Bioresources in the EU net-zero transition
Most scenarios for a transition away from using fossil fuels foresee a large increase in biomass use. This project overviews the future demand and supply of bioresources in the EU, and envisages the optimal uses of bioresources in the transition to a net-zero economy.
What is it about?
Most scenarios for a transition away from the use of coal, oil and gas foresee a large increase in the use of biomass. So far, the focus has been on biomass as an energy resource. Bioenergy is already a major contributor to our current energy system. Government policy and business strategies hope for a greater increase in bioenergy as a drop-in replacement for fossil energy. For example, International Energy Agency (IEA) and European Commission scenarios for deep emissions’ reductions foresee a two to four-fold increase by 2050. Current EU and member state policies encourage or even mandate the expanded use of bioenergy in power generation, heating systems and as transportation biofuels.
At the same time, questions of supply and demand complicate this established approach. Current domestic resources are reaching their limits and the EU is rapidly becoming a large importer of bioenergy. However, global supply is similarly limited and imported biomass raises many sustainability concerns. On the demand-side, a dramatic growth is expected due to many new claims beyond existing bioenergy applications, such as new biomaterials use and expanded fibre production.
It is already clear that, on the current course, this equation does not balance. The EU faces important choices about how best to use increasingly scarce bioresources. Policy has been slow to adapt to this situation. Policies that affect biomass use often are produced in silos, creating multiple pressures on bioresources devoid of total impact assessment. Without a change of course, there is a real risk of a policy-induced bioresource crunch.
On the brighter side, this can be avoided. Technology and systems change offer several opportunities that expand the set of solutions. Three areas stand out:
- Mobilisation of new resources (waste and residue) and increased productivity.
- Electrification as a major alternative to bioenergy.
- Circular economy systems and business models in major value chains.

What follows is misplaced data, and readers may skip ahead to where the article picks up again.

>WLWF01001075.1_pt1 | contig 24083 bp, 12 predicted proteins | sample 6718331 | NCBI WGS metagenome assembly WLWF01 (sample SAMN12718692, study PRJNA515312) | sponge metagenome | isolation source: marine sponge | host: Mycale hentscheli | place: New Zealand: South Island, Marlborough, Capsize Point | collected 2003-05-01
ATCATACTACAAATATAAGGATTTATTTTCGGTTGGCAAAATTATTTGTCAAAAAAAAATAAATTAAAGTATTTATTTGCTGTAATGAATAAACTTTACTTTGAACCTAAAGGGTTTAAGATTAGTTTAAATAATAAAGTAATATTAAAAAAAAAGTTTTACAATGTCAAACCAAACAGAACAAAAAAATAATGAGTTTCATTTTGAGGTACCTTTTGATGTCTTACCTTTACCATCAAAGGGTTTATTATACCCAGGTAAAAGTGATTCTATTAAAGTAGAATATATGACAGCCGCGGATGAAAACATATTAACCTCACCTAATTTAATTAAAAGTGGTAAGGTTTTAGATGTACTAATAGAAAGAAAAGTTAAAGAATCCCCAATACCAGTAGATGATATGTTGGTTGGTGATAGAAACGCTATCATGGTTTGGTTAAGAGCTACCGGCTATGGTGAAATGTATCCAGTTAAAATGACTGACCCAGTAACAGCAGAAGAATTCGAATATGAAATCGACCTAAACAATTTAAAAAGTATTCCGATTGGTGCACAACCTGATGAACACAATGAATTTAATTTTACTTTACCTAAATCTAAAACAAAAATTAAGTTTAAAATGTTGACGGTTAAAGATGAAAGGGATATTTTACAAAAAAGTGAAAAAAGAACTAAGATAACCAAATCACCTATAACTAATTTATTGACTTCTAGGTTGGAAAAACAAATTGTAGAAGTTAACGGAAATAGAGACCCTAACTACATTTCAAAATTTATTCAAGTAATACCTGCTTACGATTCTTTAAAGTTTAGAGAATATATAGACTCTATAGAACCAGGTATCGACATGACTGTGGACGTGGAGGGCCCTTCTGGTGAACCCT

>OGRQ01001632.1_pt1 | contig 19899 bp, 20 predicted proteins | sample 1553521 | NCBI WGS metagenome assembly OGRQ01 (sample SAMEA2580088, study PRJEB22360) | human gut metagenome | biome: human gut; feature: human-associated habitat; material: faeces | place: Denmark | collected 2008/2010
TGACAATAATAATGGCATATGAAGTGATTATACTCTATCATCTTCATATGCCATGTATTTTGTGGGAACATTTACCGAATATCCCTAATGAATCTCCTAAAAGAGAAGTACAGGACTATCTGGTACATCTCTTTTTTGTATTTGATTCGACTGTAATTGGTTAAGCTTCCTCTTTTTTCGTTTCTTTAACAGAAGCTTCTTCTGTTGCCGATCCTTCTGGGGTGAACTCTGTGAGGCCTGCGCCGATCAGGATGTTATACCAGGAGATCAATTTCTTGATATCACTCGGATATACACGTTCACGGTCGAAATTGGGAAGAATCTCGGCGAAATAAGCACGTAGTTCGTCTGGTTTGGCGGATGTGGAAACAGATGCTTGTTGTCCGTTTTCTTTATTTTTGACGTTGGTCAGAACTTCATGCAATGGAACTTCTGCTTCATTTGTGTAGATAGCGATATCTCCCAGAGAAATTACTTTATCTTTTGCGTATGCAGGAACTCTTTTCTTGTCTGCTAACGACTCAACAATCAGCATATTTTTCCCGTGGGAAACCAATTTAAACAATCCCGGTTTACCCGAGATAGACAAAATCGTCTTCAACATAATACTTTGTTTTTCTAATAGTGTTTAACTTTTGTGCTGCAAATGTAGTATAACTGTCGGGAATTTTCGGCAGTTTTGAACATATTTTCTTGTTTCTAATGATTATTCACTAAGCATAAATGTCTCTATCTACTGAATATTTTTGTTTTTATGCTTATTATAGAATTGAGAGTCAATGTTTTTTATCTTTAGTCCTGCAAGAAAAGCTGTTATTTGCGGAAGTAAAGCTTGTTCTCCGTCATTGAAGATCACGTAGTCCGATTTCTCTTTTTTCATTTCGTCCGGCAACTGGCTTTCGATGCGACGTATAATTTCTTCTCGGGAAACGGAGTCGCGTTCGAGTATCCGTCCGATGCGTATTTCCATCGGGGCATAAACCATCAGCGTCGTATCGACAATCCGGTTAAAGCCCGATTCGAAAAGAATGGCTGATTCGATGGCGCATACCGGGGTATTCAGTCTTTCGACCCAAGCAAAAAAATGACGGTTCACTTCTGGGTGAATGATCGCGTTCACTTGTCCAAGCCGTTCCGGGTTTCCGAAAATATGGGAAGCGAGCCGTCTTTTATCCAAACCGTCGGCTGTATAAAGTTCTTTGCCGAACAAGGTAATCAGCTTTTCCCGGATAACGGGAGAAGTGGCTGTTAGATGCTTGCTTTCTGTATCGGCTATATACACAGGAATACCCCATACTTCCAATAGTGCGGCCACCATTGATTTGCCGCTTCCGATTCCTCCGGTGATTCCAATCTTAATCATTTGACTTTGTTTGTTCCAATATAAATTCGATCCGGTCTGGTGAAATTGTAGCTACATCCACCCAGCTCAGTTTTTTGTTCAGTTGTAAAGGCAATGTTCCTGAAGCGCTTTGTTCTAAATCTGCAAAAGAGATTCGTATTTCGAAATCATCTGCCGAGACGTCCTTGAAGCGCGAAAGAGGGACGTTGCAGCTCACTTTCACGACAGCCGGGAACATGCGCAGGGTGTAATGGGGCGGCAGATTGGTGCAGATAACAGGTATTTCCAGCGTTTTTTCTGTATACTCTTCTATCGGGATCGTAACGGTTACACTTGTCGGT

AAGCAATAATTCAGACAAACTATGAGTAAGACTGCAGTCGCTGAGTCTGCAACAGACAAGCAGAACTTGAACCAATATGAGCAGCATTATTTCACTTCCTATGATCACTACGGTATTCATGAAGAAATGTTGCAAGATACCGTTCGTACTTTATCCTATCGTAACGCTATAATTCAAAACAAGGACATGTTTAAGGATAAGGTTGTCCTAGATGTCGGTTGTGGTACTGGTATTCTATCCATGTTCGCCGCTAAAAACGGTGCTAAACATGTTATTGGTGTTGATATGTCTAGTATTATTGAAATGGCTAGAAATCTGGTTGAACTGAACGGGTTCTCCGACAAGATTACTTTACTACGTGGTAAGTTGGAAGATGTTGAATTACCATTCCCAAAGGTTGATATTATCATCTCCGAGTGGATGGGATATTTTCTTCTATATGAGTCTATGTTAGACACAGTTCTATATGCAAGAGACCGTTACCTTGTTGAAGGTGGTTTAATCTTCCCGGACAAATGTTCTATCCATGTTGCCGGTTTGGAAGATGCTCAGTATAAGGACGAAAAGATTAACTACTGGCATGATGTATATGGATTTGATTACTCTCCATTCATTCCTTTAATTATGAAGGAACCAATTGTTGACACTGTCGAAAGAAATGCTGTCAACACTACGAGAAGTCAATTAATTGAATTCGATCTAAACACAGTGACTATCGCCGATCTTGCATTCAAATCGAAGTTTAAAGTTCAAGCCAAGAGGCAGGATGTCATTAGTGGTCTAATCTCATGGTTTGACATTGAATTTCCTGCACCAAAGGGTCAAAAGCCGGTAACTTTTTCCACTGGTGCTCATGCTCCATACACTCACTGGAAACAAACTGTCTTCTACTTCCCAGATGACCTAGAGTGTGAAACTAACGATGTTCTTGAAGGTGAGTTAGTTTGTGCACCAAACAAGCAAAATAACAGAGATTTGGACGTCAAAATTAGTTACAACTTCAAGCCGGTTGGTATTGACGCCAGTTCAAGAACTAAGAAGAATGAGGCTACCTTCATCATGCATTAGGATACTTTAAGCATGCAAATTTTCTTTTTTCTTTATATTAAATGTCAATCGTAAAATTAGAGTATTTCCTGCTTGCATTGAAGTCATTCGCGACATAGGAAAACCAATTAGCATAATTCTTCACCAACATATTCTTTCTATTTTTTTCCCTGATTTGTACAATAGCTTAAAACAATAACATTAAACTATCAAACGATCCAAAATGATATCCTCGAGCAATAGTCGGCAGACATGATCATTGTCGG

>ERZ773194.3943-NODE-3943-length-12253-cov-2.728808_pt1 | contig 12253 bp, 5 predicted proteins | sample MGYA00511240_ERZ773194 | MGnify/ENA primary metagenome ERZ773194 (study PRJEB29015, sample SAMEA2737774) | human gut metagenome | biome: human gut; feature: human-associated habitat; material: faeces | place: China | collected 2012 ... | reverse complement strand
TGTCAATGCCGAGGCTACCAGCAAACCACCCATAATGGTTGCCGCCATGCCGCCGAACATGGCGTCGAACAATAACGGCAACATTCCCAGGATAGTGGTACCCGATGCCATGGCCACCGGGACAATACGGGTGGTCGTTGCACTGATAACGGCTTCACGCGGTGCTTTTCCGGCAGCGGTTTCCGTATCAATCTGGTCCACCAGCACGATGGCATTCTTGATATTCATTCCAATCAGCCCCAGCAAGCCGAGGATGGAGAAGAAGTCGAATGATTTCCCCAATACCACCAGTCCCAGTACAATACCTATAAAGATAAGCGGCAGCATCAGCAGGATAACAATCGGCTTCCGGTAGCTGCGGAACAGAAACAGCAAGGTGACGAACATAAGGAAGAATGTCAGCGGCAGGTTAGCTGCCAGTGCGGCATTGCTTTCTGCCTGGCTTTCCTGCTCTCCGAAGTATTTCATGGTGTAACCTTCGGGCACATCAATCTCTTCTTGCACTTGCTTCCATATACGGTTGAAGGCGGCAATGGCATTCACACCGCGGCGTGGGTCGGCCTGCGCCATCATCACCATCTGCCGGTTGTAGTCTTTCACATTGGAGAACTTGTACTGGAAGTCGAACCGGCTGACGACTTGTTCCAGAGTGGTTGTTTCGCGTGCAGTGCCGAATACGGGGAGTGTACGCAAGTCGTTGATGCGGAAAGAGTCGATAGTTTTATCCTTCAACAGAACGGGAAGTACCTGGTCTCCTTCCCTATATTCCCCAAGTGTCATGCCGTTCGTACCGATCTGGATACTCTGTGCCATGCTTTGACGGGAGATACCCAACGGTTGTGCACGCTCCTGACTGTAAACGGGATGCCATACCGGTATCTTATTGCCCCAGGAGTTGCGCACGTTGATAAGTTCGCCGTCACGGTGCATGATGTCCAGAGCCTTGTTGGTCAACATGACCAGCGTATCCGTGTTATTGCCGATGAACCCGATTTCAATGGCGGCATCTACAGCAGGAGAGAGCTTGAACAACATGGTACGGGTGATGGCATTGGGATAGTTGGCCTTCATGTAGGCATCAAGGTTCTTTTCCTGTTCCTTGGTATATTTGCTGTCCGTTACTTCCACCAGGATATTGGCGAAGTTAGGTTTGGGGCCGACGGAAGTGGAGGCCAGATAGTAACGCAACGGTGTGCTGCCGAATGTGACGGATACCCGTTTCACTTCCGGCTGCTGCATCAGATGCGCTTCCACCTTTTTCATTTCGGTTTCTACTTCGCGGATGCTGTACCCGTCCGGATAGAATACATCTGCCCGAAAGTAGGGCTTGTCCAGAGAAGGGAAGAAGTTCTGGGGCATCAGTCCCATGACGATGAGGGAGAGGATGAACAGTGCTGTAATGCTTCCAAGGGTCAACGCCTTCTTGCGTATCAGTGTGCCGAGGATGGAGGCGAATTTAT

The EU could choose a different future for its bioresources than what is currently foreseen: the joint mobilisation of carbon management, integrated waste management, bioresources, electrification and circular economy approaches for maximum economic value and environmental benefit. To get there, it needs an up-to-date evidence base that fully accounts for the full set of opportunities and seeks the most efficient use of bioresources from a system perspective, supporting a change in current approaches.
What do we do?
There are many different sorts of data available related to the bioeconomy, as well as road maps for reaching net-zero emissions. But the tools for measuring these in the different uses of bioresources are often mutually incompatible.
The project aims to provide a coherent fact-base and set of scenarios for the optimal use of the full range of biomass resources in an EU transition to a net-zero economy.
The project has two parts. Part 1 deals with consultation, outreach, and stakeholder engagement ahead of important EU policy decisions in Q2/2021; part 2 concerns securing a lasting impact through identification of global implications and exhaustive technical documentation as well as deep dives on key topics, to be completed by end of Q3/2021.
Who is involved?
The project is run jointly by the Climate-KIC, Energy Transitions Commission (ETC), European Climate Foundation, European Forest Institute (EFI), Material Economics, Sitra and Vinnova.
Where are we now?
The project started in April 2021 and will end in October 2021.
What have we achieved?
The study on EU bioresources will be launched in June 2021.